top of page
Ouderwetse bibliotheek

The employer's application of non-compete clauses

What you as an employer must think about before you introduce a non-compete clause in your employee's employment contract.

Your employees have a far-reaching duty of loyalty to you as an employer. The purpose of a non-compete clause is to extend the duty of loyalty for a certain period of time in order to protect you from your employees impose on the information and knowledge they received during their employment. The employee may thus not compete with the employer after the employment has ended.

If you are bound by a collective agreement, the non-compete clause in the collective agreement is normally applied. In cases where your business is not bound by a collective agreement, a non-compete clause can be included in an employment contract. You as an employer should then consider whether the non-compete clause is needed or not.

What is covered by a non-compete clause?

The three prohibitions that usually appear from a competition are that the employee is prohibited from taking employment with another competing business within the same business area. The employee is also prohibited from being a partner in a business or assisting one with advice. In addition, the employee is prohibited from starting or running a business that competes with the employer's business.

The non-compete clause must be fair

For a non-compete clause to be valid at all, it must be reasonably fair. What is fair depends partly on the circumstances of the individual case, and partly on whether there are trade secrets in the employer's operations. Key people in a business can be covered by a non-compete clause if they possess specific information that constitutes trade secrets.

Restrictions in the clause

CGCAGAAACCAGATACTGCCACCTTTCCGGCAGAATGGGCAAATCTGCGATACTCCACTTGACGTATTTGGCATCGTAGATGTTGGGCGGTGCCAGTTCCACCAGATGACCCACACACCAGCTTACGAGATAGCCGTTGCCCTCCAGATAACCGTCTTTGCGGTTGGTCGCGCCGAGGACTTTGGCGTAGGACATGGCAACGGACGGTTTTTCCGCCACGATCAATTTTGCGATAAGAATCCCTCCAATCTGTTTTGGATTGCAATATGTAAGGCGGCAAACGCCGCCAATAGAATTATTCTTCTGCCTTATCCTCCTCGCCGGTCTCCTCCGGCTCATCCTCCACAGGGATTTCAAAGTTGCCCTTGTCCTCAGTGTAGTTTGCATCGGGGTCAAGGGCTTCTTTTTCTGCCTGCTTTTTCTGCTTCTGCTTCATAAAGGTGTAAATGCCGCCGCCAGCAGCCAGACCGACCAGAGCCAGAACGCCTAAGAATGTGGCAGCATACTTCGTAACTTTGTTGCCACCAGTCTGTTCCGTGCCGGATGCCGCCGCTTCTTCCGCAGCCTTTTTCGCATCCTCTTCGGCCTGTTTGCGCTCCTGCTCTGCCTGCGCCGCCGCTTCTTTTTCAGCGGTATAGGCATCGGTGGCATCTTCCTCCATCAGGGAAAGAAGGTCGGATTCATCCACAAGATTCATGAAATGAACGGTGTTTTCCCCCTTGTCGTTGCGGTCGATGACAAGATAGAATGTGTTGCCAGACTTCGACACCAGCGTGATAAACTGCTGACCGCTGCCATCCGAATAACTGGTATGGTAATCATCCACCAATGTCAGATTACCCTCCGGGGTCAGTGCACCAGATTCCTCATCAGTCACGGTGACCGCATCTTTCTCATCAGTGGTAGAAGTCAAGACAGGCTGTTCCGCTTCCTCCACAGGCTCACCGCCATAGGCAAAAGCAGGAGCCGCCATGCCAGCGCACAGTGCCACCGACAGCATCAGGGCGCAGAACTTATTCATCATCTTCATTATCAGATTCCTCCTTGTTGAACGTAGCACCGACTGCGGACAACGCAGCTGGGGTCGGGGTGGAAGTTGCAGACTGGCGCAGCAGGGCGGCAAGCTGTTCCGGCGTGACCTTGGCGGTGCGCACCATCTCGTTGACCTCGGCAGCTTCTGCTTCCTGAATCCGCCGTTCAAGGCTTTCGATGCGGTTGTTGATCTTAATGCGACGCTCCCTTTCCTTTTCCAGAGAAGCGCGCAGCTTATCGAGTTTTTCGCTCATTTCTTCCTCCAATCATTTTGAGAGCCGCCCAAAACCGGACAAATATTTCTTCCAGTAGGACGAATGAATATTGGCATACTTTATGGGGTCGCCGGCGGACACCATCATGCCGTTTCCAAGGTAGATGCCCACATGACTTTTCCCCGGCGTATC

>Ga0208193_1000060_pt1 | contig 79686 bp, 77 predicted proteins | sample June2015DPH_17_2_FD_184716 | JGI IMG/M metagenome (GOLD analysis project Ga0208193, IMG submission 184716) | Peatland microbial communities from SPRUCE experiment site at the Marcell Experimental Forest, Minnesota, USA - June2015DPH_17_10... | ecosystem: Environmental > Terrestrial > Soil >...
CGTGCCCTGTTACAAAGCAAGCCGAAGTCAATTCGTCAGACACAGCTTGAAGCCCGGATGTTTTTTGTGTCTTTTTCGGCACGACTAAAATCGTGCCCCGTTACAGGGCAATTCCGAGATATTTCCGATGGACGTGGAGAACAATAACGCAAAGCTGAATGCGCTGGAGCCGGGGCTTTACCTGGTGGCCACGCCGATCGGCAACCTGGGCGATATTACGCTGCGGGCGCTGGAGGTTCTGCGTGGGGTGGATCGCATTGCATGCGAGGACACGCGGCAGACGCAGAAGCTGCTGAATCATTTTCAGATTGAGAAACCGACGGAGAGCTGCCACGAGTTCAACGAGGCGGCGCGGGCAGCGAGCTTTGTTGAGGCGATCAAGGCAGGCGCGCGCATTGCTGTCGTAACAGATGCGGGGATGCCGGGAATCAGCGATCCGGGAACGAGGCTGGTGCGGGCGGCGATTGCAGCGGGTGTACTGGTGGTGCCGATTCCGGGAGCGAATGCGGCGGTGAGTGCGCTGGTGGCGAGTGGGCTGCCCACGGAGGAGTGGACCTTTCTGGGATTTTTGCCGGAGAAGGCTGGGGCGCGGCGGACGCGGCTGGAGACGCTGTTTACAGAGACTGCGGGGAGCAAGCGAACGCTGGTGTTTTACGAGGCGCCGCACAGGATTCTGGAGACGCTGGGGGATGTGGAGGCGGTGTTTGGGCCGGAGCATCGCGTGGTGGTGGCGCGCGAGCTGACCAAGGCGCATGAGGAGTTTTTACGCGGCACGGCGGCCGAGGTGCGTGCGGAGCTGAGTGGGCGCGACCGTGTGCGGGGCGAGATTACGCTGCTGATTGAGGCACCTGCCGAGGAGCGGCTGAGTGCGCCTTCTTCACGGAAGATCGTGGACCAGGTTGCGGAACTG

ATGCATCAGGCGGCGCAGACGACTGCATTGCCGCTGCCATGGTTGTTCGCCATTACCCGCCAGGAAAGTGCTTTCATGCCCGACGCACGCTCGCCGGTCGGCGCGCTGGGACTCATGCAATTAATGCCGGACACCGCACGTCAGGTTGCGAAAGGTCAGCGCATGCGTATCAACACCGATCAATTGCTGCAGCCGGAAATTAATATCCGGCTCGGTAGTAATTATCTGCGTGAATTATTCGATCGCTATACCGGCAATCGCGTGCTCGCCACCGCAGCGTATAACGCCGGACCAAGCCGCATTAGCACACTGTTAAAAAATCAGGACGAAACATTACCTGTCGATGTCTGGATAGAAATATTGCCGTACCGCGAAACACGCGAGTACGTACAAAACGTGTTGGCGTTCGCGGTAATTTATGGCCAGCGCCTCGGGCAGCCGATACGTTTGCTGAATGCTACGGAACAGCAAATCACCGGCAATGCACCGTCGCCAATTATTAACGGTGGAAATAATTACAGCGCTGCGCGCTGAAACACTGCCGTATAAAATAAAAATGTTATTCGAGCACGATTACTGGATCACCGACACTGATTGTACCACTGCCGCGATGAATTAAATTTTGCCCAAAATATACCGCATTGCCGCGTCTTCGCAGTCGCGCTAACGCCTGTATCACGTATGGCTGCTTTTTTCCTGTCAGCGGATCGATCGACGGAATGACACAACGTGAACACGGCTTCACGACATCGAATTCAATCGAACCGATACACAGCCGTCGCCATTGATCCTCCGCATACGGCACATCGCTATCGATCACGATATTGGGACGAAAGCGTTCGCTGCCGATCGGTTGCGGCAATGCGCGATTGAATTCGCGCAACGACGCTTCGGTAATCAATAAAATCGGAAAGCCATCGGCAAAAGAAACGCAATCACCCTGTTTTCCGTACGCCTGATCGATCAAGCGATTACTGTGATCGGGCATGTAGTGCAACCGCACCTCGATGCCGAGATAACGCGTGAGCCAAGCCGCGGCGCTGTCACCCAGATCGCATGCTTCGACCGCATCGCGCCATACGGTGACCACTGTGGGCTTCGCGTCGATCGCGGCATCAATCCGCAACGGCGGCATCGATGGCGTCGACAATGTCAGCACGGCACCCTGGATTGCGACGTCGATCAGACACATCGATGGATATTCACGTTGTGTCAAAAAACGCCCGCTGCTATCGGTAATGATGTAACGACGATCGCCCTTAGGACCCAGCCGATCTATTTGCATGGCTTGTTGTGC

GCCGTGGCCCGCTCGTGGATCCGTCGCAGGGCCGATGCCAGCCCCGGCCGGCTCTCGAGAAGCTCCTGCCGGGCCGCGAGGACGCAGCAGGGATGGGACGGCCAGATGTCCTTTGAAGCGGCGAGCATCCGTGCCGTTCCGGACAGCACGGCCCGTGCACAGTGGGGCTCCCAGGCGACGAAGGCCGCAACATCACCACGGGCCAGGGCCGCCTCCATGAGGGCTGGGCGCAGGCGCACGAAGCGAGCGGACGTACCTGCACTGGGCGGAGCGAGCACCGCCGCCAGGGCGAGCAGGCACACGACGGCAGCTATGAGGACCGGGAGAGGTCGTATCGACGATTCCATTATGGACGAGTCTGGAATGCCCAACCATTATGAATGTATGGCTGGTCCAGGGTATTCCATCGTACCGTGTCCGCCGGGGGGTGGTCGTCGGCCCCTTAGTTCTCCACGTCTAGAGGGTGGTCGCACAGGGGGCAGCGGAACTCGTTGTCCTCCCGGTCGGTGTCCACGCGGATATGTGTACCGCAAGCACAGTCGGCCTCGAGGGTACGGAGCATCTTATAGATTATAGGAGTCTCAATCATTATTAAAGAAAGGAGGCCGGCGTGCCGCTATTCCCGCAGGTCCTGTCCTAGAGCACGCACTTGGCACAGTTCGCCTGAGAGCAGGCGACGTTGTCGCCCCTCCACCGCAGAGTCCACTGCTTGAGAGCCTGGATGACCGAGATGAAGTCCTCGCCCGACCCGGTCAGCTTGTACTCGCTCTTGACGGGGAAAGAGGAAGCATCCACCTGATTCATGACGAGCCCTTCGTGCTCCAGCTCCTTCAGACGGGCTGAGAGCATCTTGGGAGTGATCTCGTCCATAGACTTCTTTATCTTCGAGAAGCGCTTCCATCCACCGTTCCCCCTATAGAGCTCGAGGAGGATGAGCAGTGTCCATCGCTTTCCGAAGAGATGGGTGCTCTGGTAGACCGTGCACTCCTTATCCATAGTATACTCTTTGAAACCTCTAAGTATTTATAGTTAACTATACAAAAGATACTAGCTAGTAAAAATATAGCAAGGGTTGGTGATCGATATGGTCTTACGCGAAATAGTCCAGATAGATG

The restrictions in the non-compete clause shall not restrict the employee's right to use the labor market to a greater extent than is reasonable. In order for a non-compete clause to be considered reasonable, you as an employer can, for example, restrict the clause by stating which competing companies the employee may not take employment with. You can also restrict the clause to apply to a specific geographical area or a specific time after

termination of employment. The binding period is normally nine months after the termination of employment, but can in some cases extend to 18 months. In exceptional cases, the time can be extended further.


Compensation shall always be paid if the non-compete clause limits the employee's opportunities to engage in professional activities. If the clause does not provide the employee with any compensation, it is in principle excessive. The compensation normally amounts to 60 percent of the employees salary or consist of other employment benefits. The compensation must be related to the restrictions that the clause entails for the employee.

Compensation for damage to the employer

If your former employee violates the non-compete clause, you can file a claim for damages, so-called penalty payments. The penalty amount normally amounts to 3-6 monthly salaries. If the person does not cease the competing business, you can also demand a recurring fine. The fine can then be set at a certain amount that can run over as the competition progresses.

Before the employment is entered

It is important that you as an employer explain to the employee what the purpose of the non-compete clause is, what it covers and how the employee is compensated. This should be done to avoid future misunderstandings or misinterpretations of the clause. Non-compete clauses that are considered unfair can be declared invalid or adjusted in court.


bottom of page